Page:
Why Hospo Friends Make The Best Kind Of Friends
Through the countless hours wiping tables, having to be nice to customers, and mopping up vomit, I’ve made some pretty rad lifelong friends.
A significant chunk of my closest friends have come from my hospitality gigs. Since my first hospo job at Muffin Break – yep, sun visor and all – to working in various bars, pubs and cafes to pay my way, I’ve met some of the weirdest, wackiest and best people on the planet.
These glorious human beings have helped me conquer the rite of passage that is the part-time job by having my back, being a shoulder to lean on, and providing non-stop humour the whole way.
There’s Nothing Like A Common Enemy
Even if you don’t automatically get along with every staff member in the joint, there will come a time when you’re getting along like two peas in a pod: when you’re bitching about the customers and your shitty pay.
Nothing brings people closer together than a common enemy. And there’s no one quite as bad as the rich old lady who complains her coffee isn’t hot enough, even when it arrives bubbling to her table. Every. Single. Time.
Plus, there’ll always be something to talk about. If you think my mates from two hospo gigs ago and I have stopped complaining to each about the non-penalty rates on Sundays, think again. Our friendship is forever cemented is the frustration of our old paychecks.
You Learn A Lot About Each Other, Quick
There’s no wall to hide behind when working a double shift on Easter Sunday. Babies are crying, the orders are coming in quicker than the milk can spin, and no matter how much pre-planning the manager does, you’ll always be understaffed. At one point or another, someone will break, and tears will flood.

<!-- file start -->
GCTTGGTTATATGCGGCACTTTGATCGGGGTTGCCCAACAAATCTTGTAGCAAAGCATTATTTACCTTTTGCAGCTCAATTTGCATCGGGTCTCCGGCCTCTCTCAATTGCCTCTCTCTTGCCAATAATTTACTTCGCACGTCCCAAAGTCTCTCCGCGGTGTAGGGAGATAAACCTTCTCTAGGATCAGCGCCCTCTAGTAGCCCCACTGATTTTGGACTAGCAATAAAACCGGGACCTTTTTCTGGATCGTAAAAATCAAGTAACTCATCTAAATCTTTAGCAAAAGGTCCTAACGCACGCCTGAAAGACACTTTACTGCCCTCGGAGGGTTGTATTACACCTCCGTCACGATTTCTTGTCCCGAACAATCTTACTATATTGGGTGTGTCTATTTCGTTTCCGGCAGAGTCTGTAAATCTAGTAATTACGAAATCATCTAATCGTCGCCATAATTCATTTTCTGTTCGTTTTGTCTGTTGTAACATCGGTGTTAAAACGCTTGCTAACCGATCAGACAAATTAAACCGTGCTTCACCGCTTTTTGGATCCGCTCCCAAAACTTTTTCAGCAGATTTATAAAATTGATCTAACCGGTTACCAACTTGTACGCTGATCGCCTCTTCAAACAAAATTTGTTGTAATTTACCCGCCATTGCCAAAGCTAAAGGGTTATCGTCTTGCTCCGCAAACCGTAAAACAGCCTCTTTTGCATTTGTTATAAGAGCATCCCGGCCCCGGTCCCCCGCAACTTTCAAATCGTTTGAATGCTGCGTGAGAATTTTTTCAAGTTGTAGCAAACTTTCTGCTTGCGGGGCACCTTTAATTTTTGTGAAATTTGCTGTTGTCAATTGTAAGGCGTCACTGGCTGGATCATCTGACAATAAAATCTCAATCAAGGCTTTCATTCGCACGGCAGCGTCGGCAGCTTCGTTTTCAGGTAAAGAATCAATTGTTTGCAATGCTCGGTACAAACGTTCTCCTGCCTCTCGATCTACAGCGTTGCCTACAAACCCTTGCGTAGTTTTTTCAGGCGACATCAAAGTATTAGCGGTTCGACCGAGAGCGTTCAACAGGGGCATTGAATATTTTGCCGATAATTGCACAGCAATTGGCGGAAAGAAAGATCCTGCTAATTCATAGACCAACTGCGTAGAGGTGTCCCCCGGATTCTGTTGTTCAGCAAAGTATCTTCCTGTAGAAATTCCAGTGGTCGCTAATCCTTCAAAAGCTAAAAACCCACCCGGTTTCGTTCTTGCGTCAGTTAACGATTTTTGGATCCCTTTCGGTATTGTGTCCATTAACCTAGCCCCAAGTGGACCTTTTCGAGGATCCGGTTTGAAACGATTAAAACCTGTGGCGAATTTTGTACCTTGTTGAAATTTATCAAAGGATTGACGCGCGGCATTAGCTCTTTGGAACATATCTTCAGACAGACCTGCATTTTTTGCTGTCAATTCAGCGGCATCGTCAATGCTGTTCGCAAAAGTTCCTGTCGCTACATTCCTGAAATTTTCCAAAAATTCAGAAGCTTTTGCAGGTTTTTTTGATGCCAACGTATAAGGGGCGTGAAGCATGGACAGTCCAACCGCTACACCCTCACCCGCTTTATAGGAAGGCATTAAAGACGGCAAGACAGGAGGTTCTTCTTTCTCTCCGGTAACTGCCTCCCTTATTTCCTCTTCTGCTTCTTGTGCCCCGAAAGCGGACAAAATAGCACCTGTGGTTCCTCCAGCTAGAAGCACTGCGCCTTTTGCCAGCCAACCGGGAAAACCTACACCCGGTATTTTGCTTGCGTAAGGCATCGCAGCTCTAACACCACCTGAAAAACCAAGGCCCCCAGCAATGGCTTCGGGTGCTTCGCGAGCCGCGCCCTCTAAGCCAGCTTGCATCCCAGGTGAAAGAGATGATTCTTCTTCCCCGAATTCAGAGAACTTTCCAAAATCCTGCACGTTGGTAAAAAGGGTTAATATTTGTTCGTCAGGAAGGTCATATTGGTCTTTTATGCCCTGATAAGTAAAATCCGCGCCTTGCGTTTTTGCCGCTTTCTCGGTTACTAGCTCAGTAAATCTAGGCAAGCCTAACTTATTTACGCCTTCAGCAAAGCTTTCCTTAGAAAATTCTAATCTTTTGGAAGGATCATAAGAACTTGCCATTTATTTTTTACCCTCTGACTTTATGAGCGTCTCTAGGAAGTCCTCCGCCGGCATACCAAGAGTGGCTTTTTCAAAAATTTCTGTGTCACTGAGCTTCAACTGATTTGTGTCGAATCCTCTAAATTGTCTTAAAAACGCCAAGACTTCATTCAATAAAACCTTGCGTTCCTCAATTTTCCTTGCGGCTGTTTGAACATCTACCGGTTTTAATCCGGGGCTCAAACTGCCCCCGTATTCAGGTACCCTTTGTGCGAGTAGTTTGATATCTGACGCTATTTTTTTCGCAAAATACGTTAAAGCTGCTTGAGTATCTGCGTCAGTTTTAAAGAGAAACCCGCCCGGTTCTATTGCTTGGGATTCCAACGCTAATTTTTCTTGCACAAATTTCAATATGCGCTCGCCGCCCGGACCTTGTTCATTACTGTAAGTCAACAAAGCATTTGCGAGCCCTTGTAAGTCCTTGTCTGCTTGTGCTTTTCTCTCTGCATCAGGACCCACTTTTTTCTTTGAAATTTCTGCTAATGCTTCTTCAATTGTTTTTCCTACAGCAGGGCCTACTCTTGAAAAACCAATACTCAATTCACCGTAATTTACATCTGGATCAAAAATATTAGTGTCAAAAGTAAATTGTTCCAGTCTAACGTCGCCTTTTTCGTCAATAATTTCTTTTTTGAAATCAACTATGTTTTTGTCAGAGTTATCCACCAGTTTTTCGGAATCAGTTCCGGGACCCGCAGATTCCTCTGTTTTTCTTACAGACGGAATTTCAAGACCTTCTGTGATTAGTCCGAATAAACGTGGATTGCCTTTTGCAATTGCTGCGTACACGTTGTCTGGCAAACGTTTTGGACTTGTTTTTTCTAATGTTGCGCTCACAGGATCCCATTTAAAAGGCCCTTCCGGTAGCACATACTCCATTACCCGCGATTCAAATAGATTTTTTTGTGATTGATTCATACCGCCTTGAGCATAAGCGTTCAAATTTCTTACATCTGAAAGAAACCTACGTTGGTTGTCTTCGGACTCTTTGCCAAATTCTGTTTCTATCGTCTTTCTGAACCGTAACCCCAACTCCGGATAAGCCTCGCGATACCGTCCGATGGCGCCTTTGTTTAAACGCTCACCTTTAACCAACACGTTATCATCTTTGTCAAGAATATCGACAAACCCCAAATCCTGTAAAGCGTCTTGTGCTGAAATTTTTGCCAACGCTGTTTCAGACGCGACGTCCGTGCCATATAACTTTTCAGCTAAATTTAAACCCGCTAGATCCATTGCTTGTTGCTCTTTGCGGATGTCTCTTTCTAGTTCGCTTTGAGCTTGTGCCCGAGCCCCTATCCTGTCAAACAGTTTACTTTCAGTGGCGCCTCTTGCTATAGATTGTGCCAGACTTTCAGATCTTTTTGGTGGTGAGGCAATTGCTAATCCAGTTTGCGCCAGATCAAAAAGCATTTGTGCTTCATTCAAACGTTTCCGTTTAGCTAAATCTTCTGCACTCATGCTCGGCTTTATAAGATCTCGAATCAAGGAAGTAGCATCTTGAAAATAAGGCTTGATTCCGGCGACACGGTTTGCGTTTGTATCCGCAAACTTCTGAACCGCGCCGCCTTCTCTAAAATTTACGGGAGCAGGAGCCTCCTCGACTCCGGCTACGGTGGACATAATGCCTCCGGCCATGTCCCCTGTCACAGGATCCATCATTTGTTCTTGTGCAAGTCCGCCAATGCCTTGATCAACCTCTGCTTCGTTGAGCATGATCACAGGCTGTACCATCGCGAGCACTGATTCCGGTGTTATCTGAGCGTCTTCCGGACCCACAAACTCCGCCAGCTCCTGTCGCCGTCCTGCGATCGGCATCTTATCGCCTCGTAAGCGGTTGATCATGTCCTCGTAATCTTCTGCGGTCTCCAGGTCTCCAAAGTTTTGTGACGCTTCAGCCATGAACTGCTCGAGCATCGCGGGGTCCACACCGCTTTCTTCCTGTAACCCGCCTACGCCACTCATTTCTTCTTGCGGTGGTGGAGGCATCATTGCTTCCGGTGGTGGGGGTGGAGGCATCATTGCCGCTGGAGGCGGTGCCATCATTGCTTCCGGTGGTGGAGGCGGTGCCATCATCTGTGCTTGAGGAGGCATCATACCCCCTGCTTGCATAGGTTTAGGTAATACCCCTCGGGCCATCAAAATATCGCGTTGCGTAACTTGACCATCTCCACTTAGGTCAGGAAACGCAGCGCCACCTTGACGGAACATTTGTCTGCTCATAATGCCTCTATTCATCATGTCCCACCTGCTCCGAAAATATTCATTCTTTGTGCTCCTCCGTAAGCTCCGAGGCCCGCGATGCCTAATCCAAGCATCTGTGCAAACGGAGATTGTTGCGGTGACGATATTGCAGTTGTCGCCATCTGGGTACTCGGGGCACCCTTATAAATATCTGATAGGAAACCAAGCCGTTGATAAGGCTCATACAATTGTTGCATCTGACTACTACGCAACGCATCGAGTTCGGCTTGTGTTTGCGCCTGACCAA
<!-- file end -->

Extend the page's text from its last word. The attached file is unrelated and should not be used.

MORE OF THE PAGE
I’ve learnt more about my hospo friends in a week than some of my friends in a year. You’re in the trenches together, and there’s no time to hide what you’re really thinking or how you’re really feeling.
Plus, when you’re stuck with somebody for an eight-hour shift, shit will start to come out. Small talk will take a back seat pretty quickly and full on hot goss will come in claiming shotgun.
You Go Through Shit Together
When disaster strikes – and believe me, it will – you’re going to be damn thankful your colleagues are there with you.
There’s no doubt that during the working hours of a hospo shift, you’re going to deal with some serious shit. The only saving grace is that you’re not dealing with it alone.
You and your hospo mates are a bloody team and whatever is thrown at you – be it a 15 people table that didn’t bother to book, or squashed up avocado from a free-range toddler – you’re facing it together. This sentiment extends well beyond the four walls of your work. You have each other’s backs. For life.
There’s a special feeling shared among colleagues when you clock off together. Putting your feet up and clinking ice cold frothies in a celebratory cheers is a glorious bonding moment. Knock-offs are fucking great, but they wouldn’t be half as magnificent without your hospo mates by your side.
So, although hospo work can a gruelling old gal, I’m happy to have her. Because through the countless hours wiping tables, having to be nice to assholes, and mopping up vomit, I’ve made some pretty rad lifelong friends.